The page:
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French Onion Mac and Cheese

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For me, waking up to a bright grey sky and snow falling on a Saturday morning makes me want to bundle up and go for a nice walk through the park with my dog and maybe drink a mocha. For Dan, it means casserole, apparently. All day, he kept saying things like, "ooh, don't you want a casserole?" "Maybe we should make a casserole." "I just want something warm and gooey... like a casserole." We often joke that on menus at Korean restaurants, anything baked in an earthenware dish is labeled a "casserole," so I felt the need to clarify.

"Like... a lasagna or something? How about tuna noodle casserole?"

"Um, no. How about your gourmet mac and cheese?"

So much for the clarification. I had no idea that I had a gourmet mac and cheese. Turns out he was remembering a dish I'd made for a friend's Americana-themed going away party. It was just regular mac and cheese into which I tossed a bunch of pickled jalapenos, and voila! Gourmet. According to Dan, at least.

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So, I brainstormed/looked in my fridge and saw a whole lot of onions. Unfortunately, there wasn't much else that we needed for a good mac, so despite the weather outside being frightful, off to Fairway we did go. Luckily, the storm kept the usual angry hoards of shoppers with terrible defensive shopping cart driving skills at bay and we were able to make a b-line for all of the cheese my heart desired. Not a huge mac and cheese fan myself, I decided to go "gourmet," as Dan requested, by caramelizing all of my (admittedly kind of old) onions and packing it with Gruyere galore.

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To capture the flavor of the French Onion Soup broth, I caramelized my onions and then de-glazed the pan with a splash of red wine. Had I had it, I might have added some beef stock to make a very small amount of broth to replace some of the milk. Feel free to experiment as you like!

With the toasted panko topping, it really hit all of the notes of a great French Onion Soup. It turned out to be a cheesy, homey treat to end a very blustery day, with tons of leftovers to spare. Which, I suppose is ideal since more snow is on the way!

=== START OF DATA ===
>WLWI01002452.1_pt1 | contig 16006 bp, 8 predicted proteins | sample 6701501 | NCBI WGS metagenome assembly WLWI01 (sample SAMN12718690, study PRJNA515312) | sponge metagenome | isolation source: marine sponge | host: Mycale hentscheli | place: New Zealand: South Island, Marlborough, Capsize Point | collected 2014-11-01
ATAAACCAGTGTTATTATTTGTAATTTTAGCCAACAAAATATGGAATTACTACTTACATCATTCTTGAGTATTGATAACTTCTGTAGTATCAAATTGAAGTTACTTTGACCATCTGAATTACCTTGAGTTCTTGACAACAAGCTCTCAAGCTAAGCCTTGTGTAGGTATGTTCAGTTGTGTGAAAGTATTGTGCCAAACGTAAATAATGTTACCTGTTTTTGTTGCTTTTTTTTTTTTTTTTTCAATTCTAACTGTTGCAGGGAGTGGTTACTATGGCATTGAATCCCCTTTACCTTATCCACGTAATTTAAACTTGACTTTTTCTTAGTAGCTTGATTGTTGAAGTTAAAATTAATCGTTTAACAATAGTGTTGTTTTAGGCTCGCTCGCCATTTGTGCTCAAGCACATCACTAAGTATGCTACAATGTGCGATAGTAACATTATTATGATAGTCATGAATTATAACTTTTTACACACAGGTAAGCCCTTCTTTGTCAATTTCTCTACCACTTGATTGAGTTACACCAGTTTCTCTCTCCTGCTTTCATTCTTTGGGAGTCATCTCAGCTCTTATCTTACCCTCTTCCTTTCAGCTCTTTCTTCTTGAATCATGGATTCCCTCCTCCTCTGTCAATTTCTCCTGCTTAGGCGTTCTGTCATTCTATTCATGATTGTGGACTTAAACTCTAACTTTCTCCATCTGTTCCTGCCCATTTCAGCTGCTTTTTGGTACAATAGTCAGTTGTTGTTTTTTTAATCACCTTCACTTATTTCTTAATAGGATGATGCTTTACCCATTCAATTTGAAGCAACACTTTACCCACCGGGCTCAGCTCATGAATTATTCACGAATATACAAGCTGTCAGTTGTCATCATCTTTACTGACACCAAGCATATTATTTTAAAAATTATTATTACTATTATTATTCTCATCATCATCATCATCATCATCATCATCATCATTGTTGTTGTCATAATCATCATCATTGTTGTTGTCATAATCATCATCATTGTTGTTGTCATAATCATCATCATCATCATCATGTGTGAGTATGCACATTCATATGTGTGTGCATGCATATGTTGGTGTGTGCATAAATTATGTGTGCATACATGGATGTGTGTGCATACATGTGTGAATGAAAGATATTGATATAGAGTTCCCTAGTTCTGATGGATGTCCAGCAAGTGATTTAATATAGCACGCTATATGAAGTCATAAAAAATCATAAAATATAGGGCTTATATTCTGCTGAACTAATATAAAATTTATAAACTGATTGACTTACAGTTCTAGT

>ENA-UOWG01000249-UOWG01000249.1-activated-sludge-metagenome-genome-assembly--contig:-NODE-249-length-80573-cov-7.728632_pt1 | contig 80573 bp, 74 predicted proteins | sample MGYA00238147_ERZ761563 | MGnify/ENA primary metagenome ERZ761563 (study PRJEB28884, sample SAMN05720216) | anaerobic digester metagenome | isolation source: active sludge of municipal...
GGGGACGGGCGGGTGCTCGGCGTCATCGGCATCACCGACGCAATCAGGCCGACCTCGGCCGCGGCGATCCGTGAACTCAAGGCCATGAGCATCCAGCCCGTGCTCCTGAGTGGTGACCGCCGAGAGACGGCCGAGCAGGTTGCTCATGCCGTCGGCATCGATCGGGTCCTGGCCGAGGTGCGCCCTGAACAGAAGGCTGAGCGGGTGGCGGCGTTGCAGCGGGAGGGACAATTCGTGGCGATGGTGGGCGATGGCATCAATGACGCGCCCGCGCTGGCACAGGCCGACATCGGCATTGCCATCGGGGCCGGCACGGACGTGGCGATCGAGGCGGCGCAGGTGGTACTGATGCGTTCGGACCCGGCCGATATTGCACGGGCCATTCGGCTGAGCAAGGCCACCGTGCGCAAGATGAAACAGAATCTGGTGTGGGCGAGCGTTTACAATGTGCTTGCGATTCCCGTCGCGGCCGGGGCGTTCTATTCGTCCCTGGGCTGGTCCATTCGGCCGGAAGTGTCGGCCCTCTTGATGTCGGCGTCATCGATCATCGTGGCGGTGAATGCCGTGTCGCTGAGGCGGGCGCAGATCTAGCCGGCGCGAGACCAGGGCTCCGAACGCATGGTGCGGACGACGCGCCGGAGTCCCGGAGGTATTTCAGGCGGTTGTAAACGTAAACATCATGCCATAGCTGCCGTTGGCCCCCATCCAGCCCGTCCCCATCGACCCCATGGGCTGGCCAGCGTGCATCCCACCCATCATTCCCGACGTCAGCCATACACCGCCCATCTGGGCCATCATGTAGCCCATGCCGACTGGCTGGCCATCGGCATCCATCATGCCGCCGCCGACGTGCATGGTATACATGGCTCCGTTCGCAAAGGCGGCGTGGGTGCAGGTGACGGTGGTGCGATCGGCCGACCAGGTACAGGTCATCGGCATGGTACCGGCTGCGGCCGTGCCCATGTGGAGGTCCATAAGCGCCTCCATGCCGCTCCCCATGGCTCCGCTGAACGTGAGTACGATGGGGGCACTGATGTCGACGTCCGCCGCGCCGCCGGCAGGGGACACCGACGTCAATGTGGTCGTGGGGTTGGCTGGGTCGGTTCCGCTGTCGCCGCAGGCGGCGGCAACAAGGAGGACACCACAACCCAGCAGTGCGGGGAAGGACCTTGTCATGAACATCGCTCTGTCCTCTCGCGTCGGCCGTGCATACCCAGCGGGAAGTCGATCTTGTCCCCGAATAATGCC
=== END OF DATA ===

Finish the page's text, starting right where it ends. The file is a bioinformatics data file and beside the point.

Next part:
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French Onion Mac and Cheese

1 lb elbow macaroni

1 large red onion, finely sliced

1 tbsp olive oil

1/2 cup dry red wine

2 3/4 cups milk

2 Tbsp unsalted butter, 4 Tbsp unsalted butter

4 Tbsp all-purpose flour

10 ounces Gruyere cheese, grated

8 ounces cheddar cheese, grated

1/2 tsp coarsely ground pepper

Salt

Pinch nutmeg

1/2 cup panko break crumbs

8 ounces crumbled bacon or chopped ham (optional)

1. In a large skillet on medium-low heat, add olive oil and 2 Tsbp butter. Once butter is melted, add onions and cook, stirring. Add a pinch of salt. You may have to adjust the heat, depending on your burner temperature, but continue to cook until the onions go past being clear and begin to brown. Allow them to brown slightly, without them drying up. Here's a really good, in-depth guide to caramelizing onions. It may take up to 30-40 minutes.

2. Once your onions are almost completely caramelized pour in the wine. Cook until the wine has evaporated almost entirely, leaving you with slightly soupy onions. Put onions aside.

3. Preheat oven to 400 degrees.

4. In a large pot, cook the macaroni according to the box's instructions. Meanwhile, heat the milk in a small saucepan on medium heat; don't boil it though! Melt the butter in another pot and add the flour. Cook on low heat while whisking for about 2 minutes. Then, begin pouring in the milk while whisking and cook for a few minutes more, until thickened. Take off the heat and stir in cheese, pepper, nutmeg, and salt to taste (definitely taste since cheeses will vary in saltiness). Add in macaroni, onions and bacon/ham if using. Stir.

5. Pour macaroni mixture into an 8x8 baking dish and spread into even layer. Top with panko. Bake for 35 - 40 minutes, or until the top has browned and cheese is bubbly.

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